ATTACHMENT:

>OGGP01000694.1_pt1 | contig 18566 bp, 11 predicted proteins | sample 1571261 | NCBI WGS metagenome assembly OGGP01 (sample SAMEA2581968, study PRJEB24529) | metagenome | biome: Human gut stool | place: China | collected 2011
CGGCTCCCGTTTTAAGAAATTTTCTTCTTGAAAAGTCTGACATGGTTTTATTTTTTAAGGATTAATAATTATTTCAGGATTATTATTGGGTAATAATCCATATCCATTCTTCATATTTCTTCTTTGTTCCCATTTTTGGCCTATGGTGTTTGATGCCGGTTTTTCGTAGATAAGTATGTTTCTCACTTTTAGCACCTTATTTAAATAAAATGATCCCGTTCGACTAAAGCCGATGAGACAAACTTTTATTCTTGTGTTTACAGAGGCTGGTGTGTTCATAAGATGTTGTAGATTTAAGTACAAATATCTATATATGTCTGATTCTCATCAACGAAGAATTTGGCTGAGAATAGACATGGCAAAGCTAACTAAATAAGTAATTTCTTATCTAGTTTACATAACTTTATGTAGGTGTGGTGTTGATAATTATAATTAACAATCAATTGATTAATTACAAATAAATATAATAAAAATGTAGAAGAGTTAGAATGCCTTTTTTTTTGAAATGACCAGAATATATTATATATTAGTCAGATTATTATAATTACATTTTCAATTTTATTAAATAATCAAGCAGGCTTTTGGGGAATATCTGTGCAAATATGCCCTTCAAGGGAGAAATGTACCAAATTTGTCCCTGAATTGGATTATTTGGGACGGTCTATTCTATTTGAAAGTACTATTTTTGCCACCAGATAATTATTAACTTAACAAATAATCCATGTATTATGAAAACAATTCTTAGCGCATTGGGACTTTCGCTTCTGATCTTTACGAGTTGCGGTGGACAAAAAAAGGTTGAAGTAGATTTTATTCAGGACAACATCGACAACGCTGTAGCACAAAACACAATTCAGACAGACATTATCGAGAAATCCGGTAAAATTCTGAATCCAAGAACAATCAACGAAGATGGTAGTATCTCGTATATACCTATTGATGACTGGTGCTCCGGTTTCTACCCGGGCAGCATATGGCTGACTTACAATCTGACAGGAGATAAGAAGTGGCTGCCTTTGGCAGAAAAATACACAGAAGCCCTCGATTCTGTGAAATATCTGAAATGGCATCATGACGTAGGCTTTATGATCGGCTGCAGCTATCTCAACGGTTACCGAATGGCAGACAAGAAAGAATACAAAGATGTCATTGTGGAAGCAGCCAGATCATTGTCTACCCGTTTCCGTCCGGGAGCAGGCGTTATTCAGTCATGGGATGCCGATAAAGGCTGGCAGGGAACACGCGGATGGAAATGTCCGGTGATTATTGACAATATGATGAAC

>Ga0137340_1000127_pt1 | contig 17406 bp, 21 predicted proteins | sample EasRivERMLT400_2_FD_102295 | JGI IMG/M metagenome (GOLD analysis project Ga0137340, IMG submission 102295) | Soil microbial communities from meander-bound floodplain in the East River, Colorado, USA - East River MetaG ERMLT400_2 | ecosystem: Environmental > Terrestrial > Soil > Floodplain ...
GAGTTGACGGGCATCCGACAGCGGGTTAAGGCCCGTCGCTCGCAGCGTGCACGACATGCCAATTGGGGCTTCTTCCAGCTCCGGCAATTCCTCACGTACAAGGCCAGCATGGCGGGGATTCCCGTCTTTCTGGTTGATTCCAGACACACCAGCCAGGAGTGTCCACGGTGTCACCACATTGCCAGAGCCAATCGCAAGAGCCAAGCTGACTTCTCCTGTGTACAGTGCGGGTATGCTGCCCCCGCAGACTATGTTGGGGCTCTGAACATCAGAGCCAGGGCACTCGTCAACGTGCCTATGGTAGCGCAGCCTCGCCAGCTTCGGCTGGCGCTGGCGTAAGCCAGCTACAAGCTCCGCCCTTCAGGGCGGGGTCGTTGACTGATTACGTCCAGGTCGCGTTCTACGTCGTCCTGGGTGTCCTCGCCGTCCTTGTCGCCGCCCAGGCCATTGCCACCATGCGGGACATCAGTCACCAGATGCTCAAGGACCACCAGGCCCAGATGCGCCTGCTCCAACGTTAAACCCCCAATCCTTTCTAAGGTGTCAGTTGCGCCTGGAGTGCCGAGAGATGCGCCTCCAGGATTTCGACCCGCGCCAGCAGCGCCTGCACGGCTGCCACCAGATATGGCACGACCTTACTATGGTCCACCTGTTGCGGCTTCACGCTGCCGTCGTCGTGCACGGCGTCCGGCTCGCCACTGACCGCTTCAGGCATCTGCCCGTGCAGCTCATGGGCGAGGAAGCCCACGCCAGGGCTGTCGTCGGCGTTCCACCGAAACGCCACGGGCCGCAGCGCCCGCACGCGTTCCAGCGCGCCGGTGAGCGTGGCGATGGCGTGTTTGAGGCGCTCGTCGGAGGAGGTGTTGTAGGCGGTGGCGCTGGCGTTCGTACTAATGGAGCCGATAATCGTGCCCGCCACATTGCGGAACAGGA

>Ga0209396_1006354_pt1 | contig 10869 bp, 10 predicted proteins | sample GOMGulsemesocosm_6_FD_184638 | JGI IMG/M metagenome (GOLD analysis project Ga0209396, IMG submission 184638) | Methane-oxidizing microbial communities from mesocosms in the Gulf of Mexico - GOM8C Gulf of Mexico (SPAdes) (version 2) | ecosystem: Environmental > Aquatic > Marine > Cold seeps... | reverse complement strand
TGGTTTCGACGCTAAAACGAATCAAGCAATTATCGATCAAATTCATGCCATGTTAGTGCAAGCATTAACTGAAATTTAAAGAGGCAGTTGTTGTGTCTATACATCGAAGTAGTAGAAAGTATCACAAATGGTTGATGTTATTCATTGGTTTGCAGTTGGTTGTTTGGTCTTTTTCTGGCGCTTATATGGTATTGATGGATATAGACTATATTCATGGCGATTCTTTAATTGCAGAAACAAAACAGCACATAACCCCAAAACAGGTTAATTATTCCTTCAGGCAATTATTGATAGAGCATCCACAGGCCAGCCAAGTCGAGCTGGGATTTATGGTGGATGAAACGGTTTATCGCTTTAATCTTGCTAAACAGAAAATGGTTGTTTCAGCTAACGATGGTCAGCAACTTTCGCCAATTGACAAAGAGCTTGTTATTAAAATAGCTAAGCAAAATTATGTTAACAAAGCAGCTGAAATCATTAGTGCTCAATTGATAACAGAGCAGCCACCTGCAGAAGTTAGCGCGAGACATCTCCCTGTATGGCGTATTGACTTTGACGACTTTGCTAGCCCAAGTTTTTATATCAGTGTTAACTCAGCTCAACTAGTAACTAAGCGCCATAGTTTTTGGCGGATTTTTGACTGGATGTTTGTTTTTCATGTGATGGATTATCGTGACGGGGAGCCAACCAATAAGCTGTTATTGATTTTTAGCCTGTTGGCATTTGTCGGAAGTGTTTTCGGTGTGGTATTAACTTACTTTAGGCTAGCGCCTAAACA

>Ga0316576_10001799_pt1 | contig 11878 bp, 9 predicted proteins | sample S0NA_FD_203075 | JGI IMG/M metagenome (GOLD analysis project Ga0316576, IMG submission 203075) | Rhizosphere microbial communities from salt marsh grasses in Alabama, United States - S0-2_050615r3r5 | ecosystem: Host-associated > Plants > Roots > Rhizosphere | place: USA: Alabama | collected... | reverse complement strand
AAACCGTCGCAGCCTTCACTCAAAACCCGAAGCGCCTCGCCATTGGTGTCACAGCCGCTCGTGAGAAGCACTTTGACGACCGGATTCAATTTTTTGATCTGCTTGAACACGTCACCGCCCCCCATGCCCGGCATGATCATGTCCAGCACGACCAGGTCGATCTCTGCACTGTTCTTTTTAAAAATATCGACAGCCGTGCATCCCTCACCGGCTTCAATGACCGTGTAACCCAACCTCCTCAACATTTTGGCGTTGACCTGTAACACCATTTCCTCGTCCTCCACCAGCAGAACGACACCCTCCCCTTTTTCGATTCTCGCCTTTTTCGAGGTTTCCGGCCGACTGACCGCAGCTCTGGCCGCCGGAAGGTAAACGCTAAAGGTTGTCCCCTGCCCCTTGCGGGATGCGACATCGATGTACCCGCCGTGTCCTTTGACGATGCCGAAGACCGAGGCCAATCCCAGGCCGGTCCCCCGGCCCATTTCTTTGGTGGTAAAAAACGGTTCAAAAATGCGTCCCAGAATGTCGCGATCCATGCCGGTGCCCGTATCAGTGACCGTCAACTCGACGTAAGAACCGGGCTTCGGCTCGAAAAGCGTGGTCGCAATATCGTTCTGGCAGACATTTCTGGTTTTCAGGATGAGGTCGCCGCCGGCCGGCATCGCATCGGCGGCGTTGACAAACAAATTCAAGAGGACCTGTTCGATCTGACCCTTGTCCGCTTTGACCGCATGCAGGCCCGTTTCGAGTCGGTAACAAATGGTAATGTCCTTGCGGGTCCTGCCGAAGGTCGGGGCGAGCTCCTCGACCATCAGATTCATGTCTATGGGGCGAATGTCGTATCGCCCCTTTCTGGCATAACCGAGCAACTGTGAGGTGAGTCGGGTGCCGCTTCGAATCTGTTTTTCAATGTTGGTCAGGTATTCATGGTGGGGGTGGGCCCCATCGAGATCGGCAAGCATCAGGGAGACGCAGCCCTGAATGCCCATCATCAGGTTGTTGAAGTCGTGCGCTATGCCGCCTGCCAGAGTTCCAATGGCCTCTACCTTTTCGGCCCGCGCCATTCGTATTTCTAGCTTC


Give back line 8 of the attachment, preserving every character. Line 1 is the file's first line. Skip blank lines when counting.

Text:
AAACCGTCGCAGCCTTCACTCAAAACCCGAAGCGCCTCGCCATTGGTGTCACAGCCGCTCGTGAGAAGCACTTTGACGACCGGATTCAATTTTTTGATCTGCTTGAACACGTCACCGCCCCCCATGCCCGGCATGATCATGTCCAGCACGACCAGGTCGATCTCTGCACTGTTCTTTTTAAAAATATCGACAGCCGTGCATCCCTCACCGGCTTCAATGACCGTGTAACCCAACCTCCTCAACATTTTGGCGTTGACCTGTAACACCATTTCCTCGTCCTCCACCAGCAGAACGACACCCTCCCCTTTTTCGATTCTCGCCTTTTTCGAGGTTTCCGGCCGACTGACCGCAGCTCTGGCCGCCGGAAGGTAAACGCTAAAGGTTGTCCCCTGCCCCTTGCGGGATGCGACATCGATGTACCCGCCGTGTCCTTTGACGATGCCGAAGACCGAGGCCAATCCCAGGCCGGTCCCCCGGCCCATTTCTTTGGTGGTAAAAAACGGTTCAAAAATGCGTCCCAGAATGTCGCGATCCATGCCGGTGCCCGTATCAGTGACCGTCAACTCGACGTAAGAACCGGGCTTCGGCTCGAAAAGCGTGGTCGCAATATCGTTCTGGCAGACATTTCTGGTTTTCAGGATGAGGTCGCCGCCGGCCGGCATCGCATCGGCGGCGTTGACAAACAAATTCAAGAGGACCTGTTCGATCTGACCCTTGTCCGCTTTGACCGCATGCAGGCCCGTTTCGAGTCGGTAACAAATGGTAATGTCCTTGCGGGTCCTGCCGAAGGTCGGGGCGAGCTCCTCGACCATCAGATTCATGTCTATGGGGCGAATGTCGTATCGCCCCTTTCTGGCATAACCGAGCAACTGTGAGGTGAGTCGGGTGCCGCTTCGAATCTGTTTTTCAATGTTGGTCAGGTATTCATGGTGGGGGTGGGCCCCATCGAGATCGGCAAGCATCAGGGAGACGCAGCCCTGAATGCCCATCATCAGGTTGTTGAAGTCGTGCGCTATGCCGCCTGCCAGAGTTCCAATGGCCTCTACCTTTTCGGCCCGCGCCATTCGTATTTCTAGCTTC